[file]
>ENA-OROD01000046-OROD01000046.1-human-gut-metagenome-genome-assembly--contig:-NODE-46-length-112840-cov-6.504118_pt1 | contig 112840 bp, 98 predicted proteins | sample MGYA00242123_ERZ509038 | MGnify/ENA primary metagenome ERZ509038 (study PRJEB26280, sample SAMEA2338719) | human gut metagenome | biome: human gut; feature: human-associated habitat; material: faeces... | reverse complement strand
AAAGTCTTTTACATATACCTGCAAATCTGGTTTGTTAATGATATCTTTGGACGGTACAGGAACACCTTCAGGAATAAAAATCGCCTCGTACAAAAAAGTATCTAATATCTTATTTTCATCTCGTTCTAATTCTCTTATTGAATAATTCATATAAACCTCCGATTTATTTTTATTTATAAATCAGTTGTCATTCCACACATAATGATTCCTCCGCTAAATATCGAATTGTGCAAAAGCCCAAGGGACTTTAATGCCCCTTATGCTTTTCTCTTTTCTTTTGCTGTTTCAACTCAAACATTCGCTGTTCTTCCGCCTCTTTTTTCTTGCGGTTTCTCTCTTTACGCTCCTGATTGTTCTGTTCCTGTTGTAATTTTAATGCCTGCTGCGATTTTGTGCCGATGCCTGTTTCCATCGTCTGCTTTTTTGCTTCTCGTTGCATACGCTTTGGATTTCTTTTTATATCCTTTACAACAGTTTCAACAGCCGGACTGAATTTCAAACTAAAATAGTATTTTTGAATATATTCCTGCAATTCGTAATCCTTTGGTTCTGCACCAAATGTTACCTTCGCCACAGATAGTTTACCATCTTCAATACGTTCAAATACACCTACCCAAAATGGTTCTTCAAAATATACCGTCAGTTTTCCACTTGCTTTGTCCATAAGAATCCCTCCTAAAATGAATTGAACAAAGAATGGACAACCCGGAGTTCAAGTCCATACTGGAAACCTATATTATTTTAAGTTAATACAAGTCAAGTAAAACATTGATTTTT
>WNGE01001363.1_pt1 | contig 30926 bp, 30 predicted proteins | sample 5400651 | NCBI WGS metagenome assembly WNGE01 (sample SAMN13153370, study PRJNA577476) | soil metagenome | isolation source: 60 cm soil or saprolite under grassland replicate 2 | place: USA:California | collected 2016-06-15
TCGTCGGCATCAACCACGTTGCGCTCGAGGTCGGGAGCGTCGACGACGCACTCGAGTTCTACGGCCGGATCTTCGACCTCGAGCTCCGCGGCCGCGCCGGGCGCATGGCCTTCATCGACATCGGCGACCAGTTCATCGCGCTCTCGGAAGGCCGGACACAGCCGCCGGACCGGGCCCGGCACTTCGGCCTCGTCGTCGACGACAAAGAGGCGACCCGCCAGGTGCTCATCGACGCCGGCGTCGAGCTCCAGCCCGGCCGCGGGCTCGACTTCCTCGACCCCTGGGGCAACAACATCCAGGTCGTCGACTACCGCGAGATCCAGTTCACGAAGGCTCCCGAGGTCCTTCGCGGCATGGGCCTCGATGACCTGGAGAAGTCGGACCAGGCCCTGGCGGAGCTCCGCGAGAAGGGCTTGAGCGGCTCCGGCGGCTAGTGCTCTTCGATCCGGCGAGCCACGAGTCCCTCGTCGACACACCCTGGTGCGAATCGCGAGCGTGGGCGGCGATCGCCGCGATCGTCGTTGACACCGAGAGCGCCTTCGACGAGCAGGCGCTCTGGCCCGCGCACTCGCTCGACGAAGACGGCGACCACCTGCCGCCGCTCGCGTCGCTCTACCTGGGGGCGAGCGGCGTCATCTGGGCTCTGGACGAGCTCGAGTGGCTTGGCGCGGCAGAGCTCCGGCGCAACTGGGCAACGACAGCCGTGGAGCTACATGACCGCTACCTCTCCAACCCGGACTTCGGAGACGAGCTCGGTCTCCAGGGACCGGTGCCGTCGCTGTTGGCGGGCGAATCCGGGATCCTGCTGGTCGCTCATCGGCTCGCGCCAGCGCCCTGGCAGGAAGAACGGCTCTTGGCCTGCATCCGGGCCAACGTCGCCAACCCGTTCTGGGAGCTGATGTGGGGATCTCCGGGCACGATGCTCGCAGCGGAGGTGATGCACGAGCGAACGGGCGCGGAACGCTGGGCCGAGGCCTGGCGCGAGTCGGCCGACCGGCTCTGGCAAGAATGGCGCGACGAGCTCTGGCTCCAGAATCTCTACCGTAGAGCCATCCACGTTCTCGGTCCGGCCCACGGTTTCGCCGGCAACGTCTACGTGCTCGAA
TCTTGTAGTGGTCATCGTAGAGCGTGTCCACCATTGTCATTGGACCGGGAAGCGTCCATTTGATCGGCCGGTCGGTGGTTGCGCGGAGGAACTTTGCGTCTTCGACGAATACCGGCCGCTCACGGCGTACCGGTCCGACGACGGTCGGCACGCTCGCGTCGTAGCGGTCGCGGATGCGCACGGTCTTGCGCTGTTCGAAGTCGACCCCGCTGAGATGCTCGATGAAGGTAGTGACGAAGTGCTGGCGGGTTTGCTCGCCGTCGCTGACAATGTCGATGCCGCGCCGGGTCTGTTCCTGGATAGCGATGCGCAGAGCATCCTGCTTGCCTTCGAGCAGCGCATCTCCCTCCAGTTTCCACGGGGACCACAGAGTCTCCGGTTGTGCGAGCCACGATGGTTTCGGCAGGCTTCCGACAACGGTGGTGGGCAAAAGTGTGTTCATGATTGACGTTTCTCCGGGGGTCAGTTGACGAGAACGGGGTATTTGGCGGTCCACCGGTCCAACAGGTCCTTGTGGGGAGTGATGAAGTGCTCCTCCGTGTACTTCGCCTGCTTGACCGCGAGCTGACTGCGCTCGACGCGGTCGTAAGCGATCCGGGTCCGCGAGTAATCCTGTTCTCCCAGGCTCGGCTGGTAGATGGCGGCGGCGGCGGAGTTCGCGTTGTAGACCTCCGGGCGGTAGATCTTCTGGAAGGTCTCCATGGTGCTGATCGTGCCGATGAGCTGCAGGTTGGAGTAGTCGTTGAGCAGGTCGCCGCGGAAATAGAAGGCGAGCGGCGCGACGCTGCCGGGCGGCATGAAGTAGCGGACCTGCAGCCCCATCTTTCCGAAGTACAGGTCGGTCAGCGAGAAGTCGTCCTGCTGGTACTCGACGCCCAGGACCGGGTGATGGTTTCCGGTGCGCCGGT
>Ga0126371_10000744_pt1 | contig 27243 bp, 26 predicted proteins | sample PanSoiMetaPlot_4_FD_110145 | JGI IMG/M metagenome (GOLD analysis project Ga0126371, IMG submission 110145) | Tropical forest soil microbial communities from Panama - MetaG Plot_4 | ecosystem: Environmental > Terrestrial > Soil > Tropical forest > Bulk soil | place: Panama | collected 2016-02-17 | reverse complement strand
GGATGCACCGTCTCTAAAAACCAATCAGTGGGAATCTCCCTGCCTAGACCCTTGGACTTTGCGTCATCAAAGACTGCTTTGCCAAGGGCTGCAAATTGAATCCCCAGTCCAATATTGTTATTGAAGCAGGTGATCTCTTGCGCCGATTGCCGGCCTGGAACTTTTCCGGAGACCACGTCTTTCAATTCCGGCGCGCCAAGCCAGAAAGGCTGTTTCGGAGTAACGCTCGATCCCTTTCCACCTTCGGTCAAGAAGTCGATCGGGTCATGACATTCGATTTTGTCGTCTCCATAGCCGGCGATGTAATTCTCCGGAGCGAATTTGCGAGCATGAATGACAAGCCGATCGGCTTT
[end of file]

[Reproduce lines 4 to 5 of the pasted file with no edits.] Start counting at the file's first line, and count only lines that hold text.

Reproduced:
TCGTCGGCATCAACCACGTTGCGCTCGAGGTCGGGAGCGTCGACGACGCACTCGAGTTCTACGGCCGGATCTTCGACCTCGAGCTCCGCGGCCGCGCCGGGCGCATGGCCTTCATCGACATCGGCGACCAGTTCATCGCGCTCTCGGAAGGCCGGACACAGCCGCCGGACCGGGCCCGGCACTTCGGCCTCGTCGTCGACGACAAAGAGGCGACCCGCCAGGTGCTCATCGACGCCGGCGTCGAGCTCCAGCCCGGCCGCGGGCTCGACTTCCTCGACCCCTGGGGCAACAACATCCAGGTCGTCGACTACCGCGAGATCCAGTTCACGAAGGCTCCCGAGGTCCTTCGCGGCATGGGCCTCGATGACCTGGAGAAGTCGGACCAGGCCCTGGCGGAGCTCCGCGAGAAGGGCTTGAGCGGCTCCGGCGGCTAGTGCTCTTCGATCCGGCGAGCCACGAGTCCCTCGTCGACACACCCTGGTGCGAATCGCGAGCGTGGGCGGCGATCGCCGCGATCGTCGTTGACACCGAGAGCGCCTTCGACGAGCAGGCGCTCTGGCCCGCGCACTCGCTCGACGAAGACGGCGACCACCTGCCGCCGCTCGCGTCGCTCTACCTGGGGGCGAGCGGCGTCATCTGGGCTCTGGACGAGCTCGAGTGGCTTGGCGCGGCAGAGCTCCGGCGCAACTGGGCAACGACAGCCGTGGAGCTACATGACCGCTACCTCTCCAACCCGGACTTCGGAGACGAGCTCGGTCTCCAGGGACCGGTGCCGTCGCTGTTGGCGGGCGAATCCGGGATCCTGCTGGTCGCTCATCGGCTCGCGCCAGCGCCCTGGCAGGAAGAACGGCTCTTGGCCTGCATCCGGGCCAACGTCGCCAACCCGTTCTGGGAGCTGATGTGGGGATCTCCGGGCACGATGCTCGCAGCGGAGGTGATGCACGAGCGAACGGGCGCGGAACGCTGGGCCGAGGCCTGGCGCGAGTCGGCCGACCGGCTCTGGCAAGAATGGCGCGACGAGCTCTGGCTCCAGAATCTCTACCGTAGAGCCATCCACGTTCTCGGTCCGGCCCACGGTTTCGCCGGCAACGTCTACGTGCTCGAA
TCTTGTAGTGGTCATCGTAGAGCGTGTCCACCATTGTCATTGGACCGGGAAGCGTCCATTTGATCGGCCGGTCGGTGGTTGCGCGGAGGAACTTTGCGTCTTCGACGAATACCGGCCGCTCACGGCGTACCGGTCCGACGACGGTCGGCACGCTCGCGTCGTAGCGGTCGCGGATGCGCACGGTCTTGCGCTGTTCGAAGTCGACCCCGCTGAGATGCTCGATGAAGGTAGTGACGAAGTGCTGGCGGGTTTGCTCGCCGTCGCTGACAATGTCGATGCCGCGCCGGGTCTGTTCCTGGATAGCGATGCGCAGAGCATCCTGCTTGCCTTCGAGCAGCGCATCTCCCTCCAGTTTCCACGGGGACCACAGAGTCTCCGGTTGTGCGAGCCACGATGGTTTCGGCAGGCTTCCGACAACGGTGGTGGGCAAAAGTGTGTTCATGATTGACGTTTCTCCGGGGGTCAGTTGACGAGAACGGGGTATTTGGCGGTCCACCGGTCCAACAGGTCCTTGTGGGGAGTGATGAAGTGCTCCTCCGTGTACTTCGCCTGCTTGACCGCGAGCTGACTGCGCTCGACGCGGTCGTAAGCGATCCGGGTCCGCGAGTAATCCTGTTCTCCCAGGCTCGGCTGGTAGATGGCGGCGGCGGCGGAGTTCGCGTTGTAGACCTCCGGGCGGTAGATCTTCTGGAAGGTCTCCATGGTGCTGATCGTGCCGATGAGCTGCAGGTTGGAGTAGTCGTTGAGCAGGTCGCCGCGGAAATAGAAGGCGAGCGGCGCGACGCTGCCGGGCGGCATGAAGTAGCGGACCTGCAGCCCCATCTTTCCGAAGTACAGGTCGGTCAGCGAGAAGTCGTCCTGCTGGTACTCGACGCCCAGGACCGGGTGATGGTTTCCGGTGCGCCGGT